"I wasn't there. I'm sure it was a cultural and pharmaceutical event. I was tied up at the time," McCain said earning a standing ovation for the not-so-veiled reference to his five-and-a-half year confinement in a Vietnam prisoner of war camp.
That line even elicited applause from his fellow candidates.

Mike Huckabee was his usual engaging self but didn't stand out as he has in some past debates. The three minor candidates - Duncan Hunter, Tom Tancredo, and Ron Paul - might as well have stayed home.

One interesting note about Ron Paul. For the first time, his supporters didn't dominate the room as they have in past debates. The boos from the crowd in reaction to Paul's criticisms of the war and the GOP drowned out the "Paulbots" who can generally be counted on to cheer their candidate's anti-war positions lustily. The effect on Paul was to disconcert him, making him seem even more shrill and out of control than usual. If anyone was going to take a serious look at him last night, I'm sure they were disappointed.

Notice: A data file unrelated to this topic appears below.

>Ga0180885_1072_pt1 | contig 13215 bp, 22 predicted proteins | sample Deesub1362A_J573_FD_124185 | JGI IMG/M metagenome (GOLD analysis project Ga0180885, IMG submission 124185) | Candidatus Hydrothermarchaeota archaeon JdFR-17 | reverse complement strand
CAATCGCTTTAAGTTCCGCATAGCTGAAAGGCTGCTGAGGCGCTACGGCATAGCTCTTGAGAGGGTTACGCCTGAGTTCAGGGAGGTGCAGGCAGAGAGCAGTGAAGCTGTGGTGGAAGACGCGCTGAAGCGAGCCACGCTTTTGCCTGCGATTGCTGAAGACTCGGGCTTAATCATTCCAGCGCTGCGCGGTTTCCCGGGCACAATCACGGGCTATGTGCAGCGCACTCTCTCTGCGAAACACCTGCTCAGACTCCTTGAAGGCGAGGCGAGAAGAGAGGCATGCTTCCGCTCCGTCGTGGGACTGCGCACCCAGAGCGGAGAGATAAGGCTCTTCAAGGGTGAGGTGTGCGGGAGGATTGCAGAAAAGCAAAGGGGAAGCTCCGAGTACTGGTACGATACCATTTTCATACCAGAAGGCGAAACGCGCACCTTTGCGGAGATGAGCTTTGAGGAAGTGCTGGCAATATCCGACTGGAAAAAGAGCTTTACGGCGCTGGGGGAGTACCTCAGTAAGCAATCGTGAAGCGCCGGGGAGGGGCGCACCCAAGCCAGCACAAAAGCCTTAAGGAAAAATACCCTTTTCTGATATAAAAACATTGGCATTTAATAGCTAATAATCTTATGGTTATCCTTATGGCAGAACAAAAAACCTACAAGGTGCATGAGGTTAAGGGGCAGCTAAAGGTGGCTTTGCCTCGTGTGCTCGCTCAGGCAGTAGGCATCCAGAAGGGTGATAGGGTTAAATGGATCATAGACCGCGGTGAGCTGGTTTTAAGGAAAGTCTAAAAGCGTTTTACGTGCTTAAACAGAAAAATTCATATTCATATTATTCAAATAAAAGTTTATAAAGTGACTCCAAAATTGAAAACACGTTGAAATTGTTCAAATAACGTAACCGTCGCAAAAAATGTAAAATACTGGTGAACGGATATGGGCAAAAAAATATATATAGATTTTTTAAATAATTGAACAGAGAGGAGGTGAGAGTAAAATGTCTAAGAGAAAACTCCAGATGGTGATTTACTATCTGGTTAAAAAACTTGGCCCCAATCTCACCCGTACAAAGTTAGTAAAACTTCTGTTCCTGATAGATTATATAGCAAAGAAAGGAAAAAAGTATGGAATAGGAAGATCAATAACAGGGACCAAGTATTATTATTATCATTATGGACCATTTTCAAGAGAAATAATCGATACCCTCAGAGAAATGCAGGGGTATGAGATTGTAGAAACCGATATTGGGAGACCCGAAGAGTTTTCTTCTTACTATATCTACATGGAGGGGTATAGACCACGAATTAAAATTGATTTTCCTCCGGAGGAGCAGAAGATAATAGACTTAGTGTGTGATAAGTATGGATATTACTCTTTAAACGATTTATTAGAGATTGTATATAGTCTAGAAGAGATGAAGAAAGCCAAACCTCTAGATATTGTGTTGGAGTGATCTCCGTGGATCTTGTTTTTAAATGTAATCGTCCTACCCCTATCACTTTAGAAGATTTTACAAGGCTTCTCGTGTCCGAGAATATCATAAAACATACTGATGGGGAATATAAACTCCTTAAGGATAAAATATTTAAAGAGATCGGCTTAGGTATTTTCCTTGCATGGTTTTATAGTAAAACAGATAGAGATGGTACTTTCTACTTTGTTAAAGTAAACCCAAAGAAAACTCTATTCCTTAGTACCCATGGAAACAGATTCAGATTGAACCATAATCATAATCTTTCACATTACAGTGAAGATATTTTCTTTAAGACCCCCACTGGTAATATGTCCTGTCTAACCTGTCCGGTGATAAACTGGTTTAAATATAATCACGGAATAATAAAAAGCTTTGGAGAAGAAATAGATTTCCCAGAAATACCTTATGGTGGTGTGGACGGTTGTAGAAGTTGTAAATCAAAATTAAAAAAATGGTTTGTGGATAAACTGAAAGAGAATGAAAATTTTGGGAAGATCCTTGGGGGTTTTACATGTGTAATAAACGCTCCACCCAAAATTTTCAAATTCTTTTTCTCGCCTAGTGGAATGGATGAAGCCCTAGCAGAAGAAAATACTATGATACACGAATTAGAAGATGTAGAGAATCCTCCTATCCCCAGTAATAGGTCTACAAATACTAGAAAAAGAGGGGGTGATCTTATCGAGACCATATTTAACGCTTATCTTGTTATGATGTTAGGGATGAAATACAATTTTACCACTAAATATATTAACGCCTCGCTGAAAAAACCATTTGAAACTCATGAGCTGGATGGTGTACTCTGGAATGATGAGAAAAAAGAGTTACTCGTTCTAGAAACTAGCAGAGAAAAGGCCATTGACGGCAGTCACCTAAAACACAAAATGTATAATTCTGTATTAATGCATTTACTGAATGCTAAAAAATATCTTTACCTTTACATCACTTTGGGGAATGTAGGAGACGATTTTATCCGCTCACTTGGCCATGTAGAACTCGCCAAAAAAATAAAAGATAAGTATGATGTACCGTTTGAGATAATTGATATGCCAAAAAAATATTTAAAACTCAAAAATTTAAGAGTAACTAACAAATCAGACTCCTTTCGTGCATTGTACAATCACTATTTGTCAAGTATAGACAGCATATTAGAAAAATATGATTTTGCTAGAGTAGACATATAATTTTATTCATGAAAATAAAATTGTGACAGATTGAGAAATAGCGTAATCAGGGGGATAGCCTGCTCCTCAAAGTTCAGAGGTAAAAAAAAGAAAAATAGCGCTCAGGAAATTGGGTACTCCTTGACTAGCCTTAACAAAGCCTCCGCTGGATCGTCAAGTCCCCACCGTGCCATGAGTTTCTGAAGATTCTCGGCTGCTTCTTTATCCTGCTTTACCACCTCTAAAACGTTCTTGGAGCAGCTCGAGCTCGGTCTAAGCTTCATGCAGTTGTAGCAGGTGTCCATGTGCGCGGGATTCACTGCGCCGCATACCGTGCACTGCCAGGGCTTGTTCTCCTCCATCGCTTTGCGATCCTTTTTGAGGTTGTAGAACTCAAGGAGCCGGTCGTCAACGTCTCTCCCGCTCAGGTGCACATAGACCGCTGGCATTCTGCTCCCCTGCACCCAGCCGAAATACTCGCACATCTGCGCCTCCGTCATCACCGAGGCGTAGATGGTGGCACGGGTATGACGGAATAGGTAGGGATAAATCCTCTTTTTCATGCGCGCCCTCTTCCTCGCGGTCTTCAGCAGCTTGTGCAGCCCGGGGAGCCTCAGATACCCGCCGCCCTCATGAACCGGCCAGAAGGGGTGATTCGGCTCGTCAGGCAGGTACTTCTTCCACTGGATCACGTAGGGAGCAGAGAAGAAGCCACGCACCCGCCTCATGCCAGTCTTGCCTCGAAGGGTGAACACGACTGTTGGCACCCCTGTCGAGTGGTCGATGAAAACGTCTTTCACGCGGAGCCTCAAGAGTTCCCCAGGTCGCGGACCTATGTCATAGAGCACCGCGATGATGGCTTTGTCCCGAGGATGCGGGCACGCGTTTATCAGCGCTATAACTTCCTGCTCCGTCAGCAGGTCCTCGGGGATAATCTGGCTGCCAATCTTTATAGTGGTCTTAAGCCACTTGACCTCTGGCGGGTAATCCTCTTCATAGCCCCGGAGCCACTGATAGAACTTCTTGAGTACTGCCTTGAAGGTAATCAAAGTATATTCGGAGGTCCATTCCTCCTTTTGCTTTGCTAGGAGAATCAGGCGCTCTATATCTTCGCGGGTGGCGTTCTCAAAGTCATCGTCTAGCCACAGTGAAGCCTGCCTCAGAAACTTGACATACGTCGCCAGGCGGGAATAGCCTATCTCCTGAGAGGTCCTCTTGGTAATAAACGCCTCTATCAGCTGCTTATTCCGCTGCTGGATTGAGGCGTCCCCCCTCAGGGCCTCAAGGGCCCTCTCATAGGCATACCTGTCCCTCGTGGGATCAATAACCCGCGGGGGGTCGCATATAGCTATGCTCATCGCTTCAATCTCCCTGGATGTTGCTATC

Fred Thompson may have done himself the most good. He was animated and forceful at times - a far cry from his tired, subdued performance his first time out. And he seemed to get the better of his exchanges with Giuliani, actually putting the former Mayor on the defensive quite effectively.

All in all, an interesting evening - even if, like me, you were switching back and forth between the NFL, the ALCS, and the debate. A hard night to be a sports fan and political junkie as
I talk about here.